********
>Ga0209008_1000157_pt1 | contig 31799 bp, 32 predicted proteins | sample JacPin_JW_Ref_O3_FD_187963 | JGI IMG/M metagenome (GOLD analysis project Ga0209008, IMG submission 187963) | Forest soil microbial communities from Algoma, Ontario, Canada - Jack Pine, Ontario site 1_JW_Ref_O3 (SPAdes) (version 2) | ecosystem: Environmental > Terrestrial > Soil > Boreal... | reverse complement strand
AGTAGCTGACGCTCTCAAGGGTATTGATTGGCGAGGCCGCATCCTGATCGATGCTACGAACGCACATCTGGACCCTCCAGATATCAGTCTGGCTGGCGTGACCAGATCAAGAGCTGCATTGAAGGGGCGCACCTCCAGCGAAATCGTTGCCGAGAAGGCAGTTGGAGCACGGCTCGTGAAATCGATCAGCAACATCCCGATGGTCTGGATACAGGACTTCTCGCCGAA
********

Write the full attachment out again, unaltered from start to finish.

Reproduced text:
>Ga0209008_1000157_pt1 | contig 31799 bp, 32 predicted proteins | sample JacPin_JW_Ref_O3_FD_187963 | JGI IMG/M metagenome (GOLD analysis project Ga0209008, IMG submission 187963) | Forest soil microbial communities from Algoma, Ontario, Canada - Jack Pine, Ontario site 1_JW_Ref_O3 (SPAdes) (version 2) | ecosystem: Environmental > Terrestrial > Soil > Boreal... | reverse complement strand
AGTAGCTGACGCTCTCAAGGGTATTGATTGGCGAGGCCGCATCCTGATCGATGCTACGAACGCACATCTGGACCCTCCAGATATCAGTCTGGCTGGCGTGACCAGATCAAGAGCTGCATTGAAGGGGCGCACCTCCAGCGAAATCGTTGCCGAGAAGGCAGTTGGAGCACGGCTCGTGAAATCGATCAGCAACATCCCGATGGTCTGGATACAGGACTTCTCGCCGAA